Automobile Manufacturers

Industry Profile Report

Dive Deep into the industry with a 25+ page industry report (pdf format) including the following chapters

Industry Overview Industry Structure, How Firms Opertate, Industry Trends, Credit Underwriting & Risks, and Industry Forecast.

Call Preparation Quarterly Insight, Call Prep Questions, Industry Terms, and Weblinks.

Financial Insights Working Capital, Capital Financing, Business Valuation, and Financial Benchmarks.

Industry Profile Excerpts

Industry Overview

The 230 auto manufacturers in the US sell vehicles to new automobile dealers, corporations, rental car firms, utility companies, and government agencies, and make vehicles available directly to consumers through subscription services. They also sell original equipment replacement parts to dealers, fleet managers, parts wholesalers, and repair and maintenance companies.

Dependence on Economic Conditions

The automobile industry is highly cyclical: an economic boom is generally accompanied by high sales in the automobile industry, while sales usually suffer during economic downturns.

Competition from Used Vehicles

Used vehicles are a direct substitute for the new vehicles offered by automobile manufacturers.

Industry size & Structure

The average auto manufacturer employs about 900 workers and generates about $1.3 billion annually.

    • The automobile manufacturing industry consists of about 230 establishments that employ about 182,700 workers and generate about $254 billion annually.
    • The industry is highly concentrated; the top eight companies account for over 90% of industry revenue.
    • Large US-based companies include General Motors, Ford, and Tesla. Chrysler is headquartered in the US, but is a fully-owned subsidiary of Netherlands-based Fiat Chrysler Automobiles.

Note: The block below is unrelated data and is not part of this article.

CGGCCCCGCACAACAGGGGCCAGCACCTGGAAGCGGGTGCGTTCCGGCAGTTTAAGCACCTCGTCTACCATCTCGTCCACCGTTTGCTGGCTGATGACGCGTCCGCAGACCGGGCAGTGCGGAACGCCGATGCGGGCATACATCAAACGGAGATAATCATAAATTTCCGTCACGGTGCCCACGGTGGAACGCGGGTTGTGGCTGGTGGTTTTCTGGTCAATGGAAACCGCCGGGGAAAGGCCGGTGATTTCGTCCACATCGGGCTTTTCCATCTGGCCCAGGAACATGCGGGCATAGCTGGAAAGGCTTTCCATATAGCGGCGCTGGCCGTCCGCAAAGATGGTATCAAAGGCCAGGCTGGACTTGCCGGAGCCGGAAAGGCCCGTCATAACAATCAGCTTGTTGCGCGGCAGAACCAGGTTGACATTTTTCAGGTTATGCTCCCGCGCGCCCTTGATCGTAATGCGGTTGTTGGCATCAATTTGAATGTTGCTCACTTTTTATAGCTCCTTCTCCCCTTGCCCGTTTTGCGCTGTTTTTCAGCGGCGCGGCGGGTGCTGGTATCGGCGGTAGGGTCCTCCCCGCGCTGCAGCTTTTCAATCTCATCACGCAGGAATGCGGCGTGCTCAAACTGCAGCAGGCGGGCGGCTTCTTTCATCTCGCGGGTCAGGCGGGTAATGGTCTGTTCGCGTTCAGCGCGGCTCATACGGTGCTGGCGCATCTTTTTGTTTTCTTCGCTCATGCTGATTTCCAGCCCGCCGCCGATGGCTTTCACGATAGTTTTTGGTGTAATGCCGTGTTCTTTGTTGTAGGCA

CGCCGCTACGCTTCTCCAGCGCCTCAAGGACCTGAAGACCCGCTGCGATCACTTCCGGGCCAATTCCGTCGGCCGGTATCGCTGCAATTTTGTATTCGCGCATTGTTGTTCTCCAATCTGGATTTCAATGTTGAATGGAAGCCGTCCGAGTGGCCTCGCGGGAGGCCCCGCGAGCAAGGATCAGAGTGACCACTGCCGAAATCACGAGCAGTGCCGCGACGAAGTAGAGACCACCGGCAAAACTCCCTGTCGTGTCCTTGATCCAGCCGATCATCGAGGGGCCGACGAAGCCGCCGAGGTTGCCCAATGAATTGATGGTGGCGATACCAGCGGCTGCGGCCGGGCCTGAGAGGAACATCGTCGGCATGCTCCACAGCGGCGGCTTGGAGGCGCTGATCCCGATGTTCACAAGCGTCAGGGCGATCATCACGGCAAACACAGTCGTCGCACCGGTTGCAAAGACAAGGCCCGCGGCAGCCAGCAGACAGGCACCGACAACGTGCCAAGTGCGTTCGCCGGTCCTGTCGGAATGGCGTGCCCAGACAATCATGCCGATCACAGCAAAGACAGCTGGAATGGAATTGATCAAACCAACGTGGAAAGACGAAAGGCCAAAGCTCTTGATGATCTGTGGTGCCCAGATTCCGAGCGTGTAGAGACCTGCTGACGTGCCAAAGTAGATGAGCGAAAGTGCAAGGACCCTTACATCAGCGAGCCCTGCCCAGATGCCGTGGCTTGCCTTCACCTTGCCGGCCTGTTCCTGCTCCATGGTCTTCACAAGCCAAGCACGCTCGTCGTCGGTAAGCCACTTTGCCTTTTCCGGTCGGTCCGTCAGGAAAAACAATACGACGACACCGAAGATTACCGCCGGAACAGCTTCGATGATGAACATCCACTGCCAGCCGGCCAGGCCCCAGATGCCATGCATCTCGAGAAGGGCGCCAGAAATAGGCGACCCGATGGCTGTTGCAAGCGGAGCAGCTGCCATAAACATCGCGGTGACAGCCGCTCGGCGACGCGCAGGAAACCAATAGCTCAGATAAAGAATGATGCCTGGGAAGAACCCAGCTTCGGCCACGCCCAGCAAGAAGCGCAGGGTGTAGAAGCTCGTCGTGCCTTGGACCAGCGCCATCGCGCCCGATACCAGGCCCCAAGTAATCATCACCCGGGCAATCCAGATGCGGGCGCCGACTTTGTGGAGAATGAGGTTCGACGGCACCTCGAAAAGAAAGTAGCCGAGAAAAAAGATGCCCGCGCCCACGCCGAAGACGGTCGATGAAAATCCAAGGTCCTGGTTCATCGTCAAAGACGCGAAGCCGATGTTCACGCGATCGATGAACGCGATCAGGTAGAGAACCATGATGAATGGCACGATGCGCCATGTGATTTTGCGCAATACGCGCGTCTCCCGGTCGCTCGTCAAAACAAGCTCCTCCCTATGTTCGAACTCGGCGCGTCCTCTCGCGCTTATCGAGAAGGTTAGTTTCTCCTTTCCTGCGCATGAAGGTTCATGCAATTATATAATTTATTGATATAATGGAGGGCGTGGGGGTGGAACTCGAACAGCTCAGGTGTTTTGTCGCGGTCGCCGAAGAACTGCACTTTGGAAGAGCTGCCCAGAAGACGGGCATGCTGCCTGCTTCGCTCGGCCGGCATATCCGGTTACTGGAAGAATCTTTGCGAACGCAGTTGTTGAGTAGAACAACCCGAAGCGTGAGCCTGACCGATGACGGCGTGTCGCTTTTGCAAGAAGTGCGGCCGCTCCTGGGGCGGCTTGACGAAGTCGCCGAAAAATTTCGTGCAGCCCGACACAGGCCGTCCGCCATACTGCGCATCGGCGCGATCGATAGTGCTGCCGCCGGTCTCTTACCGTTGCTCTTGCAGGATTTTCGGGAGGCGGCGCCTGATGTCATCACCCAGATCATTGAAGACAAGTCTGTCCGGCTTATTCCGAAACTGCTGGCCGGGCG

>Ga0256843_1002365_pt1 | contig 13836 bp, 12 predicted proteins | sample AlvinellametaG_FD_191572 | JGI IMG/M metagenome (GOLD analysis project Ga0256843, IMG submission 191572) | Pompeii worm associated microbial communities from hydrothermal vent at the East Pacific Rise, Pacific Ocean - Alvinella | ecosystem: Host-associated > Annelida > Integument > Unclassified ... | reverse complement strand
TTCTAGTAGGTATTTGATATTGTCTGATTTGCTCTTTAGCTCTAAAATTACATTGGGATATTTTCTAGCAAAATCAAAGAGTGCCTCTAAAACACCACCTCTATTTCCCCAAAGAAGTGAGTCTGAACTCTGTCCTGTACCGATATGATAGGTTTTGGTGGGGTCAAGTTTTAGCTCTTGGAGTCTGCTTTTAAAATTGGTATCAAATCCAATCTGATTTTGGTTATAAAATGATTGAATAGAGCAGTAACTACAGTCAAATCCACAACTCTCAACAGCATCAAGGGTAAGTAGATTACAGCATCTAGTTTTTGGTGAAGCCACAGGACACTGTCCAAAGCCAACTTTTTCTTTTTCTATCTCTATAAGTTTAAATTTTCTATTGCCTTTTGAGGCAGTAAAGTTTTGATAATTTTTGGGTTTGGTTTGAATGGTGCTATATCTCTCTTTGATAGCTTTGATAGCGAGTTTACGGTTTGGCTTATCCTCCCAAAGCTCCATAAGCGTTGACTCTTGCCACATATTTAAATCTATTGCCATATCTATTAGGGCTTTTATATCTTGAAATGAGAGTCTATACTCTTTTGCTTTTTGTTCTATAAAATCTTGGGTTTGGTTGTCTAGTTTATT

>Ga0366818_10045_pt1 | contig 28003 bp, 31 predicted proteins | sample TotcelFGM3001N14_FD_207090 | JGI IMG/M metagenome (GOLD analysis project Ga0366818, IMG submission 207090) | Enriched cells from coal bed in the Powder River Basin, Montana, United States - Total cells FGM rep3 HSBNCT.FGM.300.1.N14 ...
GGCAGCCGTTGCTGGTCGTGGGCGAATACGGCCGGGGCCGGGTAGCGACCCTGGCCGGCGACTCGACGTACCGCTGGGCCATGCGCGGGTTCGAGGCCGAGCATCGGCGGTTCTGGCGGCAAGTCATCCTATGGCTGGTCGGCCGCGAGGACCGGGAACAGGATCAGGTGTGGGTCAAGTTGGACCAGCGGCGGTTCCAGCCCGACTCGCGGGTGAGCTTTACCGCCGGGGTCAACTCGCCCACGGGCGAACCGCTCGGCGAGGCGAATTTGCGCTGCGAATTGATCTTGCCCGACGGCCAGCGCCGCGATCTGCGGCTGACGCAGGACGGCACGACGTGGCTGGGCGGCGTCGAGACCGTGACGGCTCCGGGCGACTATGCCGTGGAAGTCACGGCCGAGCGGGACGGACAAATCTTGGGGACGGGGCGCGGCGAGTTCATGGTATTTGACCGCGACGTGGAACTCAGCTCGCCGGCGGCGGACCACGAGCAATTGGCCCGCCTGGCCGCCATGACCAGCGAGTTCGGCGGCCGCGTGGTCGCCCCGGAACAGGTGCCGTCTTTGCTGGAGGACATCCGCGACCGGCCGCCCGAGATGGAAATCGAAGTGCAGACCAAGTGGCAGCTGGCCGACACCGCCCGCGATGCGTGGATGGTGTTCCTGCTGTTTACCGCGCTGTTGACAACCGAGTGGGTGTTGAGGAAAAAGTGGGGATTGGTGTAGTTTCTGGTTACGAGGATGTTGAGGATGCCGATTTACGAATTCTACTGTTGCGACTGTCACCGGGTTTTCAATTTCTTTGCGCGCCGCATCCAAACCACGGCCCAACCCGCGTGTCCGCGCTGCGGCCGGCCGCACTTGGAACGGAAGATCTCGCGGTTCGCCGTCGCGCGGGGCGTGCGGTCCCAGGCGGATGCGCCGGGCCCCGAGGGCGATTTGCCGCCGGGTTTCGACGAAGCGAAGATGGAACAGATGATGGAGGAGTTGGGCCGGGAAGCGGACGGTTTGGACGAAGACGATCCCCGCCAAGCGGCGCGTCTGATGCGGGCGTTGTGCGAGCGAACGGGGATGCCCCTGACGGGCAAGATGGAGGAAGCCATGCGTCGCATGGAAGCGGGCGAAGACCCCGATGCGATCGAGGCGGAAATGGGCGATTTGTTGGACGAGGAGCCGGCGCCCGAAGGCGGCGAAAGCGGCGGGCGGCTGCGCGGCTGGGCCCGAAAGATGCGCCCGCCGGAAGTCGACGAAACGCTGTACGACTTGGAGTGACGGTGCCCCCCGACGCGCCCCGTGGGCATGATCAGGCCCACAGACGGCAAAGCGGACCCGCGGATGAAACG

Industry Forecast
                                  Automobile Manufacturers Industry Growth
                                  Source: Vertical IQ and Inforum

                                  Coronavirus Update

                                  Apr 29, 2022 - EV Sales Soar
                                  • Sales of electric vehicles (EVs) soared during the first quarter, mostly due to the debut of new nameplates. Meanwhile, the overall industry reported a 15.3% drop in new vehicle sales, to 2,516,236 units, according to figures from the Autodata Corp. EV makers Tesla and Polestar reported sharp rises in first-quarter sales in the US, compared with the same period a year ago. The only brands to post sales gains were all-electric. EVs sales were a bright spot for mainstream automakers who otherwise struggled. Ford Motor, which in March 2022 announced it will separate operations for EVs and gas-engine vehicles, reported a record 37.9% jump in EV sales in the first quarter compared to the same period last year.
                                  • Mercedes-Benz in April 2022 said it expects strong demand for high-end cars to allow it to offset rising raw material and transport costs with higher prices, Reuters reports. Strong demand amid short supply – due to the semiconductor chip shortage – is supporting its pricing strategy, the German automaker said. If it weren’t for the chip shortage, the company said it would have been able to sell more vehicles in the first quarter without lowering prices.
                                  • Major automakers halted exports of their vehicles produced in Russia shortly after Russian forces invaded Ukraine in late February 2022. The US, EU, and other countries have placed sanctions and bans on exports from Russia. Ford suspended its joint venture in Russia. Sanctions on palladium produced in Russia have driven prices up from $1.900 per ounce to $3,440. Palladium is used to make exhaust catalysts that reduce vehicle emissions. The cost of exhaust catalysts is likely to increase as supplies tighten.
                                  • Vehicle prices may never return to prep-pandemic levels, according to AutoNation CEO Michael Manley. “The manufacturers and dealers have all learned through this pandemic that overproducing is not a smart thing to do. And that you really need to produce to the level of demand. Discounts in pricing is something that is not going to come back into the marketplace,” Manley said. “What the pandemic actually did was press a reset button on the balance of inventory,” he added said. “You’ll see some mitigation in terms of margin on new cars, but I really believe that lesson is now embedded, and they will not return, in my view, back to the 2018, 2017 margins.”
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